15. How was one assassin able to still fight like a lion after being stabbed in the heart when other bad guys were killed instantly by any wound inflicted on them from either Roy or June?

Compared to Knight and Day, A-Team is Oscar-worthy. The film would have made much more sense if instead of a never-ending battery, it was a teleportation device. At least that would explain how they were able to travel without passing customs and at the speed of light.

In rewriting the story, I would have Roy Miller initially perceived as a bad guy. He steals the battery from the FBI and attempts to sell it to the highest bidder. June would appear hapless but really be an undercover agent in disguise. Roy spills his secret that he’s really selling the battery in order to use the money to secure the teenage inventor’s freedom. June then reveals herself to be an agent and goes rogue herself. In the end the battery could be sold to a corporation who gives it away as free energy. The last scene of the film would take place at June’s sister’s wedding where Roy and June would escape the FBI in her fully restored GTO.

The only reason anyone should view this film is if they’re critically reviewing it for an editing class on what not to do. Anyone even thinking of paying money to see this should instead watch the trailer 3 times and rent a copy of The Saint, which has the same premise, only well executed.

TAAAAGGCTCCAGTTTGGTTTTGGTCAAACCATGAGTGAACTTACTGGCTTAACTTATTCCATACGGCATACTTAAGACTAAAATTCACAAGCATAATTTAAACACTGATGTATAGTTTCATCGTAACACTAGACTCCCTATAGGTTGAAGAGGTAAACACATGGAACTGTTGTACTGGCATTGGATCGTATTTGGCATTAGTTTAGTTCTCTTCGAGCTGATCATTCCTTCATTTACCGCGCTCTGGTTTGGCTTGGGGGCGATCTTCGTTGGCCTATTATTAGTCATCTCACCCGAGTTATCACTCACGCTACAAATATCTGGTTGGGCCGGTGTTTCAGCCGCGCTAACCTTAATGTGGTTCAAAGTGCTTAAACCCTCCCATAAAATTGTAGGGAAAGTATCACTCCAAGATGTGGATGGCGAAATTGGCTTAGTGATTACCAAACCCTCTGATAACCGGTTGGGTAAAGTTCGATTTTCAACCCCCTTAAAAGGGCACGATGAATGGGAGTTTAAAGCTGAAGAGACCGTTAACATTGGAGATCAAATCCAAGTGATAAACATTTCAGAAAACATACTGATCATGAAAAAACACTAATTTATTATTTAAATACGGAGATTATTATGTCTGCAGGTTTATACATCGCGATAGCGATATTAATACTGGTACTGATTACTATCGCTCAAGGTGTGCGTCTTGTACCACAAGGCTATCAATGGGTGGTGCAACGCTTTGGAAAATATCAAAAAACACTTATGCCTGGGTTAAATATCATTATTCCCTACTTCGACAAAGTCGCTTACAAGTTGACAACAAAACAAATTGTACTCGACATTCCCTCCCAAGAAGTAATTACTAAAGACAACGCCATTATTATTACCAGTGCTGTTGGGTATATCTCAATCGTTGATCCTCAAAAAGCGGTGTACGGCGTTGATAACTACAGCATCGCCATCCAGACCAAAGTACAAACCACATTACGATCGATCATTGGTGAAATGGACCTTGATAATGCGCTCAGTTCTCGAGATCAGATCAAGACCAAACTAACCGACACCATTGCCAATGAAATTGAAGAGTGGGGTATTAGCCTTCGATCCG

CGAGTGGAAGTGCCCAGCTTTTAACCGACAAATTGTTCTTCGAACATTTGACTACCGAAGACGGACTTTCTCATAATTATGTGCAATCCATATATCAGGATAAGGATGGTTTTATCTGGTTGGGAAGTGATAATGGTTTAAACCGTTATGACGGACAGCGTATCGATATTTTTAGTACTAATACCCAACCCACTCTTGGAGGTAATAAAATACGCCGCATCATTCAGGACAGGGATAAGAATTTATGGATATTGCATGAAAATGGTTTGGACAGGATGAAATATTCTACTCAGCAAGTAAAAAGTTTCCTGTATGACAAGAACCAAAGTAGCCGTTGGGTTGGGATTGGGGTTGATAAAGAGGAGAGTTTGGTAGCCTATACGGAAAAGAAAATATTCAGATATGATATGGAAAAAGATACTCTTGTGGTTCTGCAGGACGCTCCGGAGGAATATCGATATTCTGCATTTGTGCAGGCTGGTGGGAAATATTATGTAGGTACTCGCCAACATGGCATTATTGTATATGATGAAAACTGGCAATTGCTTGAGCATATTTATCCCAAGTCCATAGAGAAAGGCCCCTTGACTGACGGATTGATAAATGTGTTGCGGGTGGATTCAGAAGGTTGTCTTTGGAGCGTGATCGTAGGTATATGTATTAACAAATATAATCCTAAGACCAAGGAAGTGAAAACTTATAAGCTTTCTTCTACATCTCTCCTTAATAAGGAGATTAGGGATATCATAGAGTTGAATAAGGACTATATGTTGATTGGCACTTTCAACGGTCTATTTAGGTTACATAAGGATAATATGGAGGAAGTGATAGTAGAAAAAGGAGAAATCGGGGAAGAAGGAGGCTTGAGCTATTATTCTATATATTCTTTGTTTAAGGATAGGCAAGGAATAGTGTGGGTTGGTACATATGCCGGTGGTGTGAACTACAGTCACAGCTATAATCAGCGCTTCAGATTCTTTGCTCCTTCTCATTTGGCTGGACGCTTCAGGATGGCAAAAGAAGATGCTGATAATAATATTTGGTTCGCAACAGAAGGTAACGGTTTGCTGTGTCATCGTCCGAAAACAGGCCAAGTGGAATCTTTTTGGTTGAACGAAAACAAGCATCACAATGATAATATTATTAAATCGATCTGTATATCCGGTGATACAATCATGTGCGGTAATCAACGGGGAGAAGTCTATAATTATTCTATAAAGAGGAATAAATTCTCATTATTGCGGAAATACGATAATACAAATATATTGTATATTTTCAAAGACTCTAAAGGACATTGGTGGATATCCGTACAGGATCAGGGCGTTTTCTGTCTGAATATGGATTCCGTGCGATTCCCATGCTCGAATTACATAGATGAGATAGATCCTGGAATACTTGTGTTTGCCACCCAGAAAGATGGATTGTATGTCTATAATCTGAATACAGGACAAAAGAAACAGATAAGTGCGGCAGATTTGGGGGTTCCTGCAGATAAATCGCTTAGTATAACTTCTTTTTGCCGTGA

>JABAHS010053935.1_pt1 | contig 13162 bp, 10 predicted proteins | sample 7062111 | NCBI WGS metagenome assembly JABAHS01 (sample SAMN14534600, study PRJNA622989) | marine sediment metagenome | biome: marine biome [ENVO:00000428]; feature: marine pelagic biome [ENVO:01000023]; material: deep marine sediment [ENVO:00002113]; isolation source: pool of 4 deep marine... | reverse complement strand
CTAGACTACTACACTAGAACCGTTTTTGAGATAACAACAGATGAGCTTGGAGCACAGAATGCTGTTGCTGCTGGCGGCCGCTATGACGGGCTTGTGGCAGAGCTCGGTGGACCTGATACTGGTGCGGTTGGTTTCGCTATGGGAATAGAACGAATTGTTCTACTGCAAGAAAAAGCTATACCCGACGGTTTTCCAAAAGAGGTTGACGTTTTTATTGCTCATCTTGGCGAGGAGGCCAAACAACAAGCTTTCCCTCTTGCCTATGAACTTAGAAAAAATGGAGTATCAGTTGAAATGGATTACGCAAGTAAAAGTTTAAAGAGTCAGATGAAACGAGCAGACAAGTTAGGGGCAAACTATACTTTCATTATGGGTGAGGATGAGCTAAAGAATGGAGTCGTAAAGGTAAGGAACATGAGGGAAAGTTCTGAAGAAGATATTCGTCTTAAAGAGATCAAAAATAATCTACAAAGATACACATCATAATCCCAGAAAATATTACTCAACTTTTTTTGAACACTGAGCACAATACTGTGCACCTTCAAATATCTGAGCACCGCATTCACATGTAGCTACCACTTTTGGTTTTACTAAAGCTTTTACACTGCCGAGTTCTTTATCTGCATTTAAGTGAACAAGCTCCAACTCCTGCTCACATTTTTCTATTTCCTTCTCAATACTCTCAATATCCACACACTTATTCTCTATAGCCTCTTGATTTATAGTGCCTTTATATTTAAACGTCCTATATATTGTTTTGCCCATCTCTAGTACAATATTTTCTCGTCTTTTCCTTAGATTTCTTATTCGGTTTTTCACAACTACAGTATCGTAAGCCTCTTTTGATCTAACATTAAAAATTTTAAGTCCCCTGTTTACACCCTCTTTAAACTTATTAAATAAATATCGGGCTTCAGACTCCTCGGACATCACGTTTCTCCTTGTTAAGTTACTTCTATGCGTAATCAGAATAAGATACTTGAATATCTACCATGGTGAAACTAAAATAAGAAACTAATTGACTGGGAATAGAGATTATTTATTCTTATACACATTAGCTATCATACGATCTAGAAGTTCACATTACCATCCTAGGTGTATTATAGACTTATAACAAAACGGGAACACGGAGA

Here’s hoping you had more luck than I did in discerning the answers from this film. I will be astonished if anyone is able to make rhyme or reason of the film. Good luck, the No. Prize’s are waiting for you!

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  • Mark Anthony Lopez
    December 8, 2010 at 4:08 am

    As soon as I was done watching this movie, I looked over to my wife and asked if she had ever seen the much better film, SAINT. She said no. Tomorrow she’s getting a lesson on proper editing. Cool blog.

  • Diane Panosian
    July 11, 2010 at 2:16 am

    And the first Flickcast Certified No. Prize goes to……drum roll please….JOSEPH!!!!! Congrats. Even though you didn't answer any questions directly, pointing out Cruise as nut-job crazy guy and the story's ridiculous leaps of logic = an answer with humor and sensibility. Walk around with the pride and the knowledge that you are a true Knight.

  • Diane Panosian
    July 11, 2010 at 2:13 am

    Dude, I'm not that old! And you are now minus one very lovely No. Prize.

  • thedudeabides
    July 8, 2010 at 7:46 pm

    OMG This Movie is totally “The Saint”, I'm glad someone else is old enough to remember that movie.

  • lazuline
    July 8, 2010 at 7:45 pm

    Counter Argument: Mission Impossible I and III

    Counter Counter Argument: Mission Impossible II

  • thedudeabides
    July 8, 2010 at 12:46 pm

    OMG This Movie is totally “The Saint”, I'm glad someone else is old enough to remember that movie.

  • lazuline
    July 8, 2010 at 12:45 pm

    Counter Argument: Mission Impossible I and III

    Counter Counter Argument: Mission Impossible II

  • Joseph
    July 7, 2010 at 4:39 pm